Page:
OpenSea Warns Users Of Phishing Attacks From Data Breach

Are you a fan of NFTs?  If so, you’ve probably heard of OpenSea, which is the largest marketplace for non-fungible tokens.

If you have an account there, be aware that recently the company disclosed that their network had been breached and they issued a warning to their clients urging them to be on the lookout for possible phishing emails.

Cory Hardman is OpenSea’s head of security. According to Hardman, an employee of, which is the company’s email delivery vendor, downloaded a file containing email addresses that belong to OpenSea users and newsletter subscribers. The precise number of email addresses the attacker made off with was not disclosed.

Mr. Hardman said:

“If you have shared your email with OpenSea in the past, you should assume you were impacted. We are working with in their ongoing investigation, and we have reported this incident to law enforcement.”

This is not the first time OpenSea users have been targeted.  Last year, threat actors impersonating fake support staff successfully absconded with roughly two million dollars (USD) worth of NFTs. Last September (2021) the company addressed a security flaw that allowed attackers to empty an OpenSea user’s cryptocurrency wallets by luring them to click on maliciously crafted NFT artwork.

Although the industry is still in its formative stages, it has grown at a blistering pace. OpenSea is the largest marketplace in the NFT industry. They boast more than 600,000 users and total transactions that surpass $20 billion (USD) which make it a prime target for hackers.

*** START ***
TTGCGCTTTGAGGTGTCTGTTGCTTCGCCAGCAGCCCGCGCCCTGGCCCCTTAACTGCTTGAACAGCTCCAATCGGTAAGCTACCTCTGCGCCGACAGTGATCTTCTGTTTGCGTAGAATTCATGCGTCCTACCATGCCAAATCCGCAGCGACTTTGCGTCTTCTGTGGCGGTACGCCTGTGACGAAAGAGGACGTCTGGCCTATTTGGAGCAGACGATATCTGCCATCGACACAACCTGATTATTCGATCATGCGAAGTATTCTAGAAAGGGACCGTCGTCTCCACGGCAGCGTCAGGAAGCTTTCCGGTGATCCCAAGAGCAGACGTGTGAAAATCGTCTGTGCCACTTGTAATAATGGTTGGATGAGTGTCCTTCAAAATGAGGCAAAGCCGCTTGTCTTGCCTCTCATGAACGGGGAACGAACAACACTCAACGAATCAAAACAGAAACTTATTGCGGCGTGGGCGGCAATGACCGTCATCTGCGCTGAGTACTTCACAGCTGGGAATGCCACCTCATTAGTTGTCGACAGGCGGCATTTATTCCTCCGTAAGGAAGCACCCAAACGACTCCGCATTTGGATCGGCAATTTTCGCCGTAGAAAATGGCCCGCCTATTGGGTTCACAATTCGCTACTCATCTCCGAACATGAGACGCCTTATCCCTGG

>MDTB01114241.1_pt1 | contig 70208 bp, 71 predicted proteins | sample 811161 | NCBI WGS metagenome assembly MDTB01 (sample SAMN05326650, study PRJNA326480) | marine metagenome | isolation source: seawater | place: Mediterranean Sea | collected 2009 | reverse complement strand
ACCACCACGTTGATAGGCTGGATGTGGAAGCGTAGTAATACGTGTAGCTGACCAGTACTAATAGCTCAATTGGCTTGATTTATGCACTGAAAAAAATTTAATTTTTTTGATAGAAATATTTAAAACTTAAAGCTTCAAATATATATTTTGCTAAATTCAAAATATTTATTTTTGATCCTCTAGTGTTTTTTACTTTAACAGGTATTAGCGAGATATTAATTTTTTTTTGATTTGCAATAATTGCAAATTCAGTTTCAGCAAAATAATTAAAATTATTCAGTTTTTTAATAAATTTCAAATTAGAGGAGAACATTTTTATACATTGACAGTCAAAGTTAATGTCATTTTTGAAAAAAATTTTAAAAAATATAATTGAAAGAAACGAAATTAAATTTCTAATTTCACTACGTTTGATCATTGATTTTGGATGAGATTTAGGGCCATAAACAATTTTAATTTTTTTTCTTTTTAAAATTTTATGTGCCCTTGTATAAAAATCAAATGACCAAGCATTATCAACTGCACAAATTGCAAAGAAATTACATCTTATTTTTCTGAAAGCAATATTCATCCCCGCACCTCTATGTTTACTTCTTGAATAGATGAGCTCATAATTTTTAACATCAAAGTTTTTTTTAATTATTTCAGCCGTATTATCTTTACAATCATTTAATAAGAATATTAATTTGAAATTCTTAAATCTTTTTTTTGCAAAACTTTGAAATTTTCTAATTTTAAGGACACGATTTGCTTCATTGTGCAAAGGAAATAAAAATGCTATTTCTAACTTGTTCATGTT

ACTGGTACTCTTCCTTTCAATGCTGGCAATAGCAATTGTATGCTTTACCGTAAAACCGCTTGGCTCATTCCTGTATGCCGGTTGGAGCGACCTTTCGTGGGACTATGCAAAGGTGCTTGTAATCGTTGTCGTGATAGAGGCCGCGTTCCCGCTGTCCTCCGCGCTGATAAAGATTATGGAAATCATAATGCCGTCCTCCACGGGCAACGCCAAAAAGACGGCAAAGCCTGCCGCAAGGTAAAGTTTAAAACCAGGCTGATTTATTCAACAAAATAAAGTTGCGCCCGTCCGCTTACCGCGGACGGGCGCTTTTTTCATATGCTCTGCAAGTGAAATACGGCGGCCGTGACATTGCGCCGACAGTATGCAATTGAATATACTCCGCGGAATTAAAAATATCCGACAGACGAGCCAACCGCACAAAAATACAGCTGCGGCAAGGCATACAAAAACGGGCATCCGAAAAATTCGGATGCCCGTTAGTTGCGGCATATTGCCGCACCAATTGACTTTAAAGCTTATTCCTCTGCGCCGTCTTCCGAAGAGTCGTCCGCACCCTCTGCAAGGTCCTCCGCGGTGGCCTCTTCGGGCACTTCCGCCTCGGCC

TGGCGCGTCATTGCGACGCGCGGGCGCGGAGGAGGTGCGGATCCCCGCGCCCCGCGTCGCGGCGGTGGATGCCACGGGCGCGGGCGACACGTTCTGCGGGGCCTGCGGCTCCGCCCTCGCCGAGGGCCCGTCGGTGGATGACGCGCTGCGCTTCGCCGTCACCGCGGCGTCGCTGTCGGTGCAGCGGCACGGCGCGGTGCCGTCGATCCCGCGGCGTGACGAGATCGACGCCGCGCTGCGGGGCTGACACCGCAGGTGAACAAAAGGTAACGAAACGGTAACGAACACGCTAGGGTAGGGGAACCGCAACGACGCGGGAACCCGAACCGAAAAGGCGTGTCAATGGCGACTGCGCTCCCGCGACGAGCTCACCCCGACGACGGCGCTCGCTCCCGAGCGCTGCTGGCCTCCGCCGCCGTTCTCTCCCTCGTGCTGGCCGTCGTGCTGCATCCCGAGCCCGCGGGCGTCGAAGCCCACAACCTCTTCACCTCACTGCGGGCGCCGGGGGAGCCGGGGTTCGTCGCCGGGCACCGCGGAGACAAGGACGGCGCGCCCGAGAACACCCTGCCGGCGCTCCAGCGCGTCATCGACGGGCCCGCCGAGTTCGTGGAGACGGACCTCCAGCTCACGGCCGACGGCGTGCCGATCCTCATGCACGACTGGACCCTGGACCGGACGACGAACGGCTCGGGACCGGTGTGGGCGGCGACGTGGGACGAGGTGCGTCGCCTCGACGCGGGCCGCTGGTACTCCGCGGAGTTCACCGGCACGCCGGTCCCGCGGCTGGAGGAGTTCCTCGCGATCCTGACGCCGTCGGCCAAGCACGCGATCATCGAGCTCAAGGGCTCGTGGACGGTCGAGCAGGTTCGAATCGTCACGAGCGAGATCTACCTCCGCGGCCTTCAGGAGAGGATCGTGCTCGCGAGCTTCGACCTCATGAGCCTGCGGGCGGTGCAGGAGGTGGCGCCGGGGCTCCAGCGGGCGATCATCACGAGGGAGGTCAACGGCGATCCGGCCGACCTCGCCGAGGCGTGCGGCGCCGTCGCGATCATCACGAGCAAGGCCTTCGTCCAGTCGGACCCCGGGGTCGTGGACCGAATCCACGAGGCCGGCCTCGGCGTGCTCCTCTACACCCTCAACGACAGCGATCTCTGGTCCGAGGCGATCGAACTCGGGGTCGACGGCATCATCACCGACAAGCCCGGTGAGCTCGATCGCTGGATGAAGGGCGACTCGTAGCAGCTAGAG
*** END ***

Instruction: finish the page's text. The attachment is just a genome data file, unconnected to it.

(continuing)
Sadly, this will almost certainly not be the last time OpenSea and other NFT markets find themselves in the crosshairs.

If you have an account there, be on high alert.  Odds are good that the attacker will try to put your email address to malicious use.

Major Data Breach At Robinhood Is Affecting Millions

Do you buy stocks via the no-cost RobinHood platform? If so be advised that the company has recently disclosed a massive data breach estimated to impact more than seven million customers.

The attack against RobinHood’s networks occurred on November 3rd.

It happened after an unidentified threat actor called the company’s customer support line and utilized some in-person social engineering techniques to gain access to the customer support system.

This threat actor was able to access a wide range of customer information including:

  • The full names of clients
  • Email addresses
  • Date of birth
  • And Zip code

Based on the company’s disclosure statement the attacker was able to exfiltrate more than 5 million email addresses, the full name of some two million customers, birth dates, and zip codes for about 300 people. Even more extensive account information was taken for around 10 people.

An investigation into the matter is ongoing at this point. The company does not believe any customer social security numbers, bank account numbers, or debit card numbers were exposed.

On the heels of the attack RobinHood received an extortion demand. The company has declined to make the details of the demand public but the nature of the threat was that unless the company paid a ransom in BitCoin the stolen information would be released to the public.

If you use the platform out of an abundance of caution you should change your password immediately. Be on the lookout for phishing emails sent to the address you used when you signed up on RobinHood in case the attacker tries to contact you to steal other credentials.

Finally if you haven’t already done so the company recommends two-factor authentication as soon as possible. If you need to contact the company for support from inside the RobinHood app simply tap “AccountHelpContact Us.”

Don’t Fall For This Cryptocurrency Giveaway Scam

You know you’ve hit the Big Time when you get a scam named after you. That’s exactly what has happened to Elon Musk. The latest scam that’s making the rounds is called the “Elon Musk Mutual Aid Club” or the “Elon Musk Club” for short.